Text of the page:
B: Is peann . A: Nach peann luaidhe ? B: Sea. N hea ach peann. or: N hea. Is peann .

It is a pen. Is it not a pencil? Yes (i.e. it is a pencil rather than a pen). No, it's a pen.

5. Cluiche Cainte (`Oral Game'): Postanna (`Jobs') Each student is given a card with his or her `profession', and with the profession of a person they have to search for. Students ascertain their partner as quickly as possible by asking everyone in class whether theirs is the right profession: A: An minteor t? B: N hea. Is mac linn m. Agus t fin? A: Is banaltra mise. A (trying again): An minteoir t? C (delighted): Sea. An banaltra tusa? A (delighted): Sea cinnte! Postanna (Professions) banaltra (f) ccaire (m) lachtir (m) ceoltir (m) pobaire (m) feirmeoir (m) dochtir (m) rna (m) freastala (m) file (m) nurse cook lecturer musician piper farmer doctor secretary (administrator) waiter/waitress poet

6. Add adjectives to the following sentences: 1. An peann sin? 2. An mac linn ? 3. Is fear . 4. Nach leabhar seo? 5. N minteoir m. 7. Cuir Gaeilge air (`Translate into Irish'): 1. He is a little boy. 2. Are you a good student?


3. Isnt she a good teacher? 4. This is not a big book. 5. She is a tall girl. 8. Have a short introductory conversation with one of your classmates. Introduce yourself, and ask who s/he is and where s/he is from. Then introduce your classmate to the rest of the class. Here is an example: a) Interview: C: Dia duit. Is mise Caitln. C tusa? S: Is mise Sen. C: C as t? S: Is as Nua Eabhrac m. Agus t fin? C: Is as California m. An mac linn t? S: Sea. Agus tusa? C: Mise fosta. b) Presentation: C: Seo Sen. Is mac linn . Is as Nua Eabhrac . S: Seo Caitln. Is as California . Is mac linn fosta. Obair Bhaile 1. Write a conversation in which two students meet for the first time. 2. Write ten sentences identifying objects in your picture of a classroom, using the construciton is cailc or seo/sin cailc. 3. Cuir Gaeilge air: 1. It is an interesting book. 2. She is a good teacher. 3. We are from Galway. 4. Is he a good student? 5. He is a nice man, isn't he? 6. She's a smart girl. 7. This is a good class. 8. Are you (pl) students? No. 9. Arent they from Dublin? 10. This is not a new book.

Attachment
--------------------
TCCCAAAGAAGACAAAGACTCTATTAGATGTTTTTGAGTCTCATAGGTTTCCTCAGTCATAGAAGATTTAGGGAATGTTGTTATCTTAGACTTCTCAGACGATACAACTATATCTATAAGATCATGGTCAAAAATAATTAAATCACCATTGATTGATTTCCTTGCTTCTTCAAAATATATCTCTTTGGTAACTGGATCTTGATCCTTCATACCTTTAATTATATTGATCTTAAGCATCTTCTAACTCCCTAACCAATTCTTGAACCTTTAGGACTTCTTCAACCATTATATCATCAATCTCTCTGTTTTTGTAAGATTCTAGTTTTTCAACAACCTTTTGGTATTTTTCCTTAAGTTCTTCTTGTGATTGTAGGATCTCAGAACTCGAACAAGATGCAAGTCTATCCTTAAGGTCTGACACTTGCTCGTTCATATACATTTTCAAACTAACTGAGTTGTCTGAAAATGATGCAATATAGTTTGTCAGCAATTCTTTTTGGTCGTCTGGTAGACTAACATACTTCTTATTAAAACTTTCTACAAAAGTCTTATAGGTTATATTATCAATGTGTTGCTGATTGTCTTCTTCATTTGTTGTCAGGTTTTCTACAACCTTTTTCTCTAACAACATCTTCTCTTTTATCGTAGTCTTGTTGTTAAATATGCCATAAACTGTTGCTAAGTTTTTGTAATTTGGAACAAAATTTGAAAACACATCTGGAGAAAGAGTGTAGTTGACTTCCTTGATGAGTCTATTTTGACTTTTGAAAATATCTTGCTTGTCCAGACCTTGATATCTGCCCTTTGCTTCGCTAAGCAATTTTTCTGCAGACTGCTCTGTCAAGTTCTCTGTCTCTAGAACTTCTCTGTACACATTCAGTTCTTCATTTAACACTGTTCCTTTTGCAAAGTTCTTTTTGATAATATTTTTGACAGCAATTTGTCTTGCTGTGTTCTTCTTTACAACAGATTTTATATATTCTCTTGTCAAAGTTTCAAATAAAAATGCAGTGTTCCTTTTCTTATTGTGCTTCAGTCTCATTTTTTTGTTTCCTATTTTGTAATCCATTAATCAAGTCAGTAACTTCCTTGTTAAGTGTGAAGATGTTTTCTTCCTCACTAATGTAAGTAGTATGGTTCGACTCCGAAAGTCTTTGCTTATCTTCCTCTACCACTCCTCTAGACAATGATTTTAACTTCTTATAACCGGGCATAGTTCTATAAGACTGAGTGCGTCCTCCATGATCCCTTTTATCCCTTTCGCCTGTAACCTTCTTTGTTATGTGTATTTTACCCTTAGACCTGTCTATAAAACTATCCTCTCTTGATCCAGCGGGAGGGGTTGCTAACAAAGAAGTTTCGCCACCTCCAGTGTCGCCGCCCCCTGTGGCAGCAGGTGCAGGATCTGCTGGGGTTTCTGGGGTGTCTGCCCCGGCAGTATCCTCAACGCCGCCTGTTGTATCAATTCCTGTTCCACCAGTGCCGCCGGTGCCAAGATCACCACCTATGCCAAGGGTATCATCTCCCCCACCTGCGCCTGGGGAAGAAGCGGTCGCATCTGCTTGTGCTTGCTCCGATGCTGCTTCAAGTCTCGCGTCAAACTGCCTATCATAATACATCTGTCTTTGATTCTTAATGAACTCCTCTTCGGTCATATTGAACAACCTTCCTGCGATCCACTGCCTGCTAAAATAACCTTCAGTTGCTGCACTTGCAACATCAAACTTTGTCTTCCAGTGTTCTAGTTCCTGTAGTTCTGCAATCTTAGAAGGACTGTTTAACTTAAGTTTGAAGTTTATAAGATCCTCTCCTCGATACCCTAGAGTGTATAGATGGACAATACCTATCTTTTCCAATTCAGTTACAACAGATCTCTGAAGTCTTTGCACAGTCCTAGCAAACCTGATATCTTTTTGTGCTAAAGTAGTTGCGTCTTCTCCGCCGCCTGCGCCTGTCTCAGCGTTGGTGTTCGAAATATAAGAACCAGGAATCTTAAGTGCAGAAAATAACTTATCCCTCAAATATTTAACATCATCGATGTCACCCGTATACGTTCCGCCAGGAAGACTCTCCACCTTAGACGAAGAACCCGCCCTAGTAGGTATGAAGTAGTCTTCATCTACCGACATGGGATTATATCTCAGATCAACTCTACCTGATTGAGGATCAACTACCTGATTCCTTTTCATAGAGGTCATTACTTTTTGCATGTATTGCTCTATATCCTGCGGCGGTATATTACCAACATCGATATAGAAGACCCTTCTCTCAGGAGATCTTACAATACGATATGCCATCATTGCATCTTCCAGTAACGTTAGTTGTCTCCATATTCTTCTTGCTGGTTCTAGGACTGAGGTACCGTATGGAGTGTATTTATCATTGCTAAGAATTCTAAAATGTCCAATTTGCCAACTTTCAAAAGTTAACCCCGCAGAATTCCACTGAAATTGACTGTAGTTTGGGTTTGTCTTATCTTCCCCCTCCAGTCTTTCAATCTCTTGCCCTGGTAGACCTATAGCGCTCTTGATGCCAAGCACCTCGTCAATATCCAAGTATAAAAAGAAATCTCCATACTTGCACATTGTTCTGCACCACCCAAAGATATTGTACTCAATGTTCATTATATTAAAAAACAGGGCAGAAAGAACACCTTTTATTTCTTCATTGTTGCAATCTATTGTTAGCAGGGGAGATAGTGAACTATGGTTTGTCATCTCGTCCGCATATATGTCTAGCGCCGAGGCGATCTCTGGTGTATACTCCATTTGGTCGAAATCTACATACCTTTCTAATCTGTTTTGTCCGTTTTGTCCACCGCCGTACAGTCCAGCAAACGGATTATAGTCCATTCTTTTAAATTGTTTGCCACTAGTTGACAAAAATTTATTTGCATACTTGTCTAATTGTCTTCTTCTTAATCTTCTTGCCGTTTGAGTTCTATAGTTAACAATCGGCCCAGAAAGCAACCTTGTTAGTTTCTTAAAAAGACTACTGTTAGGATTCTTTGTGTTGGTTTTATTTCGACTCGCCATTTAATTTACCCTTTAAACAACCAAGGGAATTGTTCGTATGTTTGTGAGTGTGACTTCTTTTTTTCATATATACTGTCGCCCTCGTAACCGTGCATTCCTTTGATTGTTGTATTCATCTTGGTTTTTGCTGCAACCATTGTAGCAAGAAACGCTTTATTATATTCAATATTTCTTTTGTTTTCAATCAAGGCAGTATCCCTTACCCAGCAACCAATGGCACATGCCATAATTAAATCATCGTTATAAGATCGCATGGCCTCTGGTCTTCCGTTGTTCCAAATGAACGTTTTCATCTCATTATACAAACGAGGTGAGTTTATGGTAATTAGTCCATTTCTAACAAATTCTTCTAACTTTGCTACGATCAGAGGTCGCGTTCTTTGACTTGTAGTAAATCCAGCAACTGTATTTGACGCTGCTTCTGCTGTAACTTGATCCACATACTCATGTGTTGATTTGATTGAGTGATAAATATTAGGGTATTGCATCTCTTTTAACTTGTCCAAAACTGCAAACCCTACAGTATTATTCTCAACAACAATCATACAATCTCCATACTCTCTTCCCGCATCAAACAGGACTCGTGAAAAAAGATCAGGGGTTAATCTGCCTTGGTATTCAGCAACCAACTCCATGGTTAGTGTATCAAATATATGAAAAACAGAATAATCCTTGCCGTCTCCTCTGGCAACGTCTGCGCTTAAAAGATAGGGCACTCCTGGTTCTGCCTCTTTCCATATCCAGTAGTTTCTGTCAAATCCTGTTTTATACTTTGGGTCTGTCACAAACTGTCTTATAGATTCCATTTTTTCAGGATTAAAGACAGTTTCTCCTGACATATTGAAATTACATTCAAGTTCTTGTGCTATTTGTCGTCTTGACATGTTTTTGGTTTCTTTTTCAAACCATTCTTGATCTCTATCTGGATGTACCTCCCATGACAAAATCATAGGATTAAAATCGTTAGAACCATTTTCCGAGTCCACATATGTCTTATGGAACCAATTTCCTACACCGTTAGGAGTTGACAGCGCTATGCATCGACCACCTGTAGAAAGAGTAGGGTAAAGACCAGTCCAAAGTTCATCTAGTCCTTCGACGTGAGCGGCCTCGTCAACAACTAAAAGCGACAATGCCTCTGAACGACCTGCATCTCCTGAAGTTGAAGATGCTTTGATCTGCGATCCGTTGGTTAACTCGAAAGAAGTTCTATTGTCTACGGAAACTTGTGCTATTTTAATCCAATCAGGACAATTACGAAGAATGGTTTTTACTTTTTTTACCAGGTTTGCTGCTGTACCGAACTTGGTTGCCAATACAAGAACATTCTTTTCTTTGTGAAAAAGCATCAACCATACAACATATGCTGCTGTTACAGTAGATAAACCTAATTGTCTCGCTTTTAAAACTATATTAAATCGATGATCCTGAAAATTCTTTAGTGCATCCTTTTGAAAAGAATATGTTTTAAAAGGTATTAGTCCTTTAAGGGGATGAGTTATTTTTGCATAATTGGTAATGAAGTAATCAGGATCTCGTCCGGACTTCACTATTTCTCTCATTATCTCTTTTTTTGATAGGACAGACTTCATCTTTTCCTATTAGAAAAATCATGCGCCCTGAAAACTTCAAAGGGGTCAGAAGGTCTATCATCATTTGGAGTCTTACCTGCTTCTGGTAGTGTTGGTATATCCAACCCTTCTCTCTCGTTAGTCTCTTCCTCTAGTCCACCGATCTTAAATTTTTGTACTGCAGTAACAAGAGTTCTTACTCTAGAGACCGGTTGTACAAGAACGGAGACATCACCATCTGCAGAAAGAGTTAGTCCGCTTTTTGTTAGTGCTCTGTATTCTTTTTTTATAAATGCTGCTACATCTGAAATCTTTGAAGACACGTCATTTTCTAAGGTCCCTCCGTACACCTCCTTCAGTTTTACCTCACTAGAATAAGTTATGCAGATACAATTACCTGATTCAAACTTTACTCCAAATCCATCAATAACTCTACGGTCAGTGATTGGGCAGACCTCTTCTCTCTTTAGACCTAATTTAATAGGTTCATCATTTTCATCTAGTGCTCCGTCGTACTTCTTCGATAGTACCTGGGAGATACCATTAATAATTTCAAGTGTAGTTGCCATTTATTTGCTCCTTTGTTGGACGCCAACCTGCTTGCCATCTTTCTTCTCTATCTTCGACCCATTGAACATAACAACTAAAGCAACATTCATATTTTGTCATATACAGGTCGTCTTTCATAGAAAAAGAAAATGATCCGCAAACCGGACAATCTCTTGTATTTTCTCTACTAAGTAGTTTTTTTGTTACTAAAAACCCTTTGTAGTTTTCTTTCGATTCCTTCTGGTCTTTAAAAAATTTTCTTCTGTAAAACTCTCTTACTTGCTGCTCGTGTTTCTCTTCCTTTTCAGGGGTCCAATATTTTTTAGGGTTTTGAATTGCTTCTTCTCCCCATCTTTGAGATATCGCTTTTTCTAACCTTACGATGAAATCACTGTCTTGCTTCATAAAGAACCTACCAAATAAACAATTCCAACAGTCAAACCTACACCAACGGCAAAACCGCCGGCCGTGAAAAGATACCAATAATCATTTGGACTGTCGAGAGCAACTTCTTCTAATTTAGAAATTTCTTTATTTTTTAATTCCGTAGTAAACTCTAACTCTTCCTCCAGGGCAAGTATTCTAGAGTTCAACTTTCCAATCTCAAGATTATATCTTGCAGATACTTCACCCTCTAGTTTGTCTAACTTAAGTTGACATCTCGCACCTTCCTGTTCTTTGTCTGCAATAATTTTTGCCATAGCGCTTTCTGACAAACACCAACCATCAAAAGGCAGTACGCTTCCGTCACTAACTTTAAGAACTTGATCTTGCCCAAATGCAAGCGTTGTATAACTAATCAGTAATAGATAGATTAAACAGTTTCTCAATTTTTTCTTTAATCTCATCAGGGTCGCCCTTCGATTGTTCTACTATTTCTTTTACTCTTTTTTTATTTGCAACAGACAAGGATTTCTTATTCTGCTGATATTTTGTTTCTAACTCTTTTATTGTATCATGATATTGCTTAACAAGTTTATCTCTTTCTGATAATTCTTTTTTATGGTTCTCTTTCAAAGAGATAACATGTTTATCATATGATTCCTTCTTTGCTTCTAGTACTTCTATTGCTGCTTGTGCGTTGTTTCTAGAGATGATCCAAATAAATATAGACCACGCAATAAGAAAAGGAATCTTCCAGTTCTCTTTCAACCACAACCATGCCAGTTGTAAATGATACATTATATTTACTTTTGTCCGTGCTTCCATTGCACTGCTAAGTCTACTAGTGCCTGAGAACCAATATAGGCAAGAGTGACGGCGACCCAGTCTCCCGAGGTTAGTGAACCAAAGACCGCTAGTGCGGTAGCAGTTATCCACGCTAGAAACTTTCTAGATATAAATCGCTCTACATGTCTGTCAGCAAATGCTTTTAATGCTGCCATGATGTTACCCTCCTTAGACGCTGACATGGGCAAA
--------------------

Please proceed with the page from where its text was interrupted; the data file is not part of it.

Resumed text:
TEANGA IS C ULTR Riteachas (Saying) Mise agus tusa agus ruball na muice. I and you and the pig's tail. (all and sundry) Greetings The traditional greeting Dia duit `God to you' and its responsive Dia is Muire duit `God and Mary to you' (short for Go mbeanna Dia ... duit `May God ... bless you'), has gone somewhat out of fashion in recent years, being rarely used by younger native speakers who increasingly use haile `hallo'. It is however still widely used, especially by the older generation. Instead of a formal greeting it is also very common to ask the person you meet how s/he is (see Ceacht 4) or to exchange a comment about the weather (see Ceacht 5). Loanwords Throughout its long history, Irish has borrowed freely from other languages, and loanwords provide us with a revealing cross section of Irish cultural history. The earliest stratum of major borrowing is from Latin. Christianity was introduced to Ireland in the early fifth century, and apparently received enthusiastically, or at least without the prolonged hostility it received in other parts of pagan northern Europe. Along with the new religion came literacy and a new educational system reflected in the Irish educational vocabulary: scoil < schola `school' cathaoir < cathedra `chair' cailc < calx `chalk, pebble' peann < penna `feather, quill' leabhar < liber `book' lann < legendum `learning' (as in mac linn `son of learning, student') lacht < lectio `lecture' (cf. also leachtir `lecturer' [B&I] / `professor' [US]). Between the ninth and the eleventh century, the Vikings had a significant presence in Ireland (`they came to raid and stayed to trade'). Linguistic borrowings are mainly in the areas of ship building and trading, one of the trade imports being beoir `beer' (from Old Norse bjrr). Like English, Irish borrowed the word for window from the Vikings: fuinneog < vind auga `wind eye' The Anglo-Norman invasion of Ireland in 1169 introduced not only Norman French, spoken by the nobility, but also English, spoken by many of the mercenaries and subordinates. Irish borrowed heavily from Norman French, including sophisticated architectural terms, and